|Back to Home||Feature Article - July 19, 2012|
Fire service integration: Dotting the "i"s and crossing the "t"sBy Jeff Green
There was no confirming vote at the end of a two-hour meeting between the councils of Addington Highlands and North Frontenac in Cloyne this week, but the meeting did yield a broad consensus about the future of fire and emergency services in both townships.
As much as anything, the meeting location, which was the Barrie Hall, illustrated how the two townships are joined at the hip so to speak, as the hall is located in North Frontenac, on the east side of Hwy. 41, just the width of a two-lane road from Grand General Store and North Addington Education Centre, which are located in Addington Highlands. The highway marks the boundary not only between two townships, but two counties as well. Ever since municipal amalgamation in 1998, the two townships have continued to operate a joint fire service for North Frontenac ward 1 (Barrie) and Addington Highlands ward 2 (Kaladar) in addition to stand-alone services in the rest of each of the townships.
The major item that was being considered at the joint meeting was a “Bylaw to establish and regulate the Barrie-Kaladar Fire Department”, a large, detailed document that includes a number of appendices. Among those is a core services declaration. Once both councils approve all of these documents, which is anticipated within the next two or three months, the future direction of not only the Kaladar/Barrie service, but levels of training and service throughout the two large rural townships will be fixed and defined.
Addington Highlands Fire Chief Casey Cuddy, as well as North Frontenac Fire Chief Steve Riddell, were in attendance at the meeting, as were a number of members of the Kaladar-Barrie service. As well, Dan Koroscil, Fire Protection Advisor from the Ontario Fire Marshall's Office, was on hand to provide direction and advice.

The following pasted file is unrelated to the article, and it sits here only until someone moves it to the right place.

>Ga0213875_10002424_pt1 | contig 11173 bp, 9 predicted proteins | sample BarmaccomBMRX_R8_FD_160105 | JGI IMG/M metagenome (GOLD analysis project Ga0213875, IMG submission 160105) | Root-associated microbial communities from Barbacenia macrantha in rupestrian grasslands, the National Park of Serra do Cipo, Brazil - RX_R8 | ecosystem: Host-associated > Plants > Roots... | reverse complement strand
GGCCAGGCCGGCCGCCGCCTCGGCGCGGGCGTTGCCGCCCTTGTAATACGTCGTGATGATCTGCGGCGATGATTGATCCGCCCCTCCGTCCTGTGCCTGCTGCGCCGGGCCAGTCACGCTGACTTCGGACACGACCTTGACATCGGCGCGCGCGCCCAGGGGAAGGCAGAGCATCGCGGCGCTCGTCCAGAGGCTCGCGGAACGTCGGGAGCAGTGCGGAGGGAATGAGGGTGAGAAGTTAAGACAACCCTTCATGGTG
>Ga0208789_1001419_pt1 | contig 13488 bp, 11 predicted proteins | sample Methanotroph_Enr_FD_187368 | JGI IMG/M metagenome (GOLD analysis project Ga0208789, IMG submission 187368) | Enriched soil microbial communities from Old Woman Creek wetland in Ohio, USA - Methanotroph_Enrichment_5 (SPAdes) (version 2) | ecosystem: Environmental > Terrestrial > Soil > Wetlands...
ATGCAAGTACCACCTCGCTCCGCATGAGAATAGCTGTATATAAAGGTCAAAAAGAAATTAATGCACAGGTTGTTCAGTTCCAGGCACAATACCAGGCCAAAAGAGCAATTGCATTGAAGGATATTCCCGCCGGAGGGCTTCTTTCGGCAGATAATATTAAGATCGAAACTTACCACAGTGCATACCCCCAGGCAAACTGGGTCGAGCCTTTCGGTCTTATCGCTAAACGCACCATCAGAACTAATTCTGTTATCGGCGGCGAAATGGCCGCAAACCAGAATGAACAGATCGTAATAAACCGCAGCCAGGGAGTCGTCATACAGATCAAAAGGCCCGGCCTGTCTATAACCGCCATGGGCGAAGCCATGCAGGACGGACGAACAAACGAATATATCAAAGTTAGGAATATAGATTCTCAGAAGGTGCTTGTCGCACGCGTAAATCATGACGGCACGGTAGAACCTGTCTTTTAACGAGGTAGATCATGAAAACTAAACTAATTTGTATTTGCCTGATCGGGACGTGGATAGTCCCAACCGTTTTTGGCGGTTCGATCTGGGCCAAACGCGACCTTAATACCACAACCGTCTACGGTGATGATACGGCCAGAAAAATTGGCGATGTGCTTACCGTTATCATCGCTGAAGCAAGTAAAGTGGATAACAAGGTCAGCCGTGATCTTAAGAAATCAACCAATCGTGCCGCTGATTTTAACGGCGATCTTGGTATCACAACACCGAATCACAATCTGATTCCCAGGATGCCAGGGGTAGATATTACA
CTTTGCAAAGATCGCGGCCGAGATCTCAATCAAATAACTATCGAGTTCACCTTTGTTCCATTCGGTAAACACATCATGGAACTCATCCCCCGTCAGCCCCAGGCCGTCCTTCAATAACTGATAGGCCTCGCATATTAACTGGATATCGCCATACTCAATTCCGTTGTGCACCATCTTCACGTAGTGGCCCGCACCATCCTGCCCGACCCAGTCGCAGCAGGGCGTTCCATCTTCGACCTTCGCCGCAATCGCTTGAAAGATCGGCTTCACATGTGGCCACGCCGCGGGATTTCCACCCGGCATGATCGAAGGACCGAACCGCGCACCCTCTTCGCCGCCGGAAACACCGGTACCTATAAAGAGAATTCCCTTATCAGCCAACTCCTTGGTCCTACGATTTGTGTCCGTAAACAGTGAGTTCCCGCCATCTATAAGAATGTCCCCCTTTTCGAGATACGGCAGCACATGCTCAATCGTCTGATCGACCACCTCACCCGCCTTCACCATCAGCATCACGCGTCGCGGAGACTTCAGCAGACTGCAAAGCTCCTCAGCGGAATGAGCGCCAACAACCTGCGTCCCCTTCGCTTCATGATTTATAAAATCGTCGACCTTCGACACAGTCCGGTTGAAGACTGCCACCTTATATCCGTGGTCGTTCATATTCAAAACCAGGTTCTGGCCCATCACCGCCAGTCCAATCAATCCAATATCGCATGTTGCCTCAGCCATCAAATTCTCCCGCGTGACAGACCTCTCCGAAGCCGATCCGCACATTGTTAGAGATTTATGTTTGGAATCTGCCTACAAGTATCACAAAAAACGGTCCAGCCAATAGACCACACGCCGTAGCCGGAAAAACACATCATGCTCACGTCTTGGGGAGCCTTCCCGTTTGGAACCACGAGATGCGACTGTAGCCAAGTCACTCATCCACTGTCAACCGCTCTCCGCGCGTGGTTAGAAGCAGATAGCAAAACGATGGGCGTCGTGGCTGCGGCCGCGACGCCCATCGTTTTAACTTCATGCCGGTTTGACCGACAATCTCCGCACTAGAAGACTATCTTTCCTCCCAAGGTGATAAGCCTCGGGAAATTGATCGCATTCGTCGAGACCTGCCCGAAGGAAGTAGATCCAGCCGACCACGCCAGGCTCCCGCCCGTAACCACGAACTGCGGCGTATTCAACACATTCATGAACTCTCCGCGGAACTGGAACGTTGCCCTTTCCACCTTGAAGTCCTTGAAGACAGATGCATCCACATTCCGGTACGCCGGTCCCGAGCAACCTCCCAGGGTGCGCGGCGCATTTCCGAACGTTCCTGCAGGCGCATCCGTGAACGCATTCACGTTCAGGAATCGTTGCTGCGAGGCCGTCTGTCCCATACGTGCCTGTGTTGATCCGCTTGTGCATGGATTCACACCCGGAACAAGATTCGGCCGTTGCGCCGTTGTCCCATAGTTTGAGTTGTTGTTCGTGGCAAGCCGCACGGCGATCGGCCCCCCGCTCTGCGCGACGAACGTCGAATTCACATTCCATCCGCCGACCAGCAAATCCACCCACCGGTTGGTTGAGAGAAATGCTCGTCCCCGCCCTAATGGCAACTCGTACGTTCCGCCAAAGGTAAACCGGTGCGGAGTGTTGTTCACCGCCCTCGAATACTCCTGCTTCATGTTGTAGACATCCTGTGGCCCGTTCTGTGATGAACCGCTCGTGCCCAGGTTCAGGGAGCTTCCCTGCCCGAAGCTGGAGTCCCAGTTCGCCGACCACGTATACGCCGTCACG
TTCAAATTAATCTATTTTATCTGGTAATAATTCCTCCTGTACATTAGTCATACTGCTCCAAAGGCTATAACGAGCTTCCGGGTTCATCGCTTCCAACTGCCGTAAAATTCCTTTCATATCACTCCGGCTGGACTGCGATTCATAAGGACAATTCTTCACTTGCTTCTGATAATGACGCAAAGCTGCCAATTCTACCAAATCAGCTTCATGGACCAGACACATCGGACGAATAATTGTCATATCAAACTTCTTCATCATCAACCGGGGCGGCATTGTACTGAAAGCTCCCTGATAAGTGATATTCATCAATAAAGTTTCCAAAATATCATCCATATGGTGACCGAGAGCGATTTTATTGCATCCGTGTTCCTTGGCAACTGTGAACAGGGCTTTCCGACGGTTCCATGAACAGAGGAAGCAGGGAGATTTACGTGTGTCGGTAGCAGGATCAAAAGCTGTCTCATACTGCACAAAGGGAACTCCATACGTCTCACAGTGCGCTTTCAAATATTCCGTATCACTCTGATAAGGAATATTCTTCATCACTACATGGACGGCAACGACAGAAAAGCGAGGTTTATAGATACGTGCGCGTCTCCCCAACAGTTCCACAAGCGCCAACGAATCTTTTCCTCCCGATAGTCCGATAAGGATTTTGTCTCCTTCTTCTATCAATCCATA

Dan Koroscil pointed out how important it is for an agreement to be reached, and soon.
“As it stands now, the Kaladar-Barrie department is operating in a legal limbo,” he said. “You really need to give your firefighters the legal authority to do what they are doing.”
An agreement between the townships setting up a joint fire board was signed into effect in 2001, but Koroscil was indicating that the 2001 agreement was insufficient.
The Joint Fire Board, which is made up of members of both councils, has been a source of frustration for both its members and the fire service it oversees, because all decisions that it makes must be ratified by both councils.
North Frontenac Deputy Mayor Fred Perry expressed frustration at how the fire board operates currently.
“I’ve been on the board for 6 years, and every time we made a decision it would have to go back and get discussed again at both councils. Then one or both councils want changes and the committee meets and agrees on something, and then it goes back to the councils again. It’s pretty frustrating,” Perry said.
Bill Cox, Addington Highlands deputy reeve and chair of the Joint Fire Board, expressed the same frustration.
“I was on the board eight years ago, and then joined again after the 2010 election, and I found we were dealing with the same issues. It goes really slow,” he said.
“Once the bylaw is ratified by both councils, it will give the fire board clear terms of reference, and the ability to operate the fire service. Budgeting will go back to the councils each year, of course, but we won’t be stuck anymore,” said Fred Perry.
The core services stipulated in the bylaw will likely be adopted by both townships for all their fire services, and Dan Koroscil indicated that the Ontario Fire Marshall’s Office is recommending core service agreements for all Ontario fire services, professional and volunteer.
“What core services does for fire services is tell the firefighters, the township, and the public, what business the fire department is in. It says this is what we do, and this is what it will cost in equipment and training to maintain these kinds of services,” said Koroscil.
In order for the core services provisions to work for both townships they will have to be adopted for the entire service, not just Kaladar-Barrie, which raises concerns because not all of the six fire halls operated in the two townships are equipped in the same way and not all crews have the same training.
“There is wording that can account for that, as well as shared service agreements between your different services,” Koroscil said.
Steve Smart, a member of the Kaladar-Barrie department, took Koroscil’s point.
“The key thing for us on the department, is that we don’t want to move backwards. We don’t want to stop providing service we have trained for and provided in the past because it is no longer a core service,” he said.
Koroscil took his point, particularly as regards cold water and wilderness rescue.
“You market your townships as wilderness playgrounds; you have ATV runs on your trails. You need to provide service that backs that up,” he said.
The new bylaw will come to Addington Highlands Council either on August 7 or in early September, and could be approved by North Frontenac at their August 13 meeting.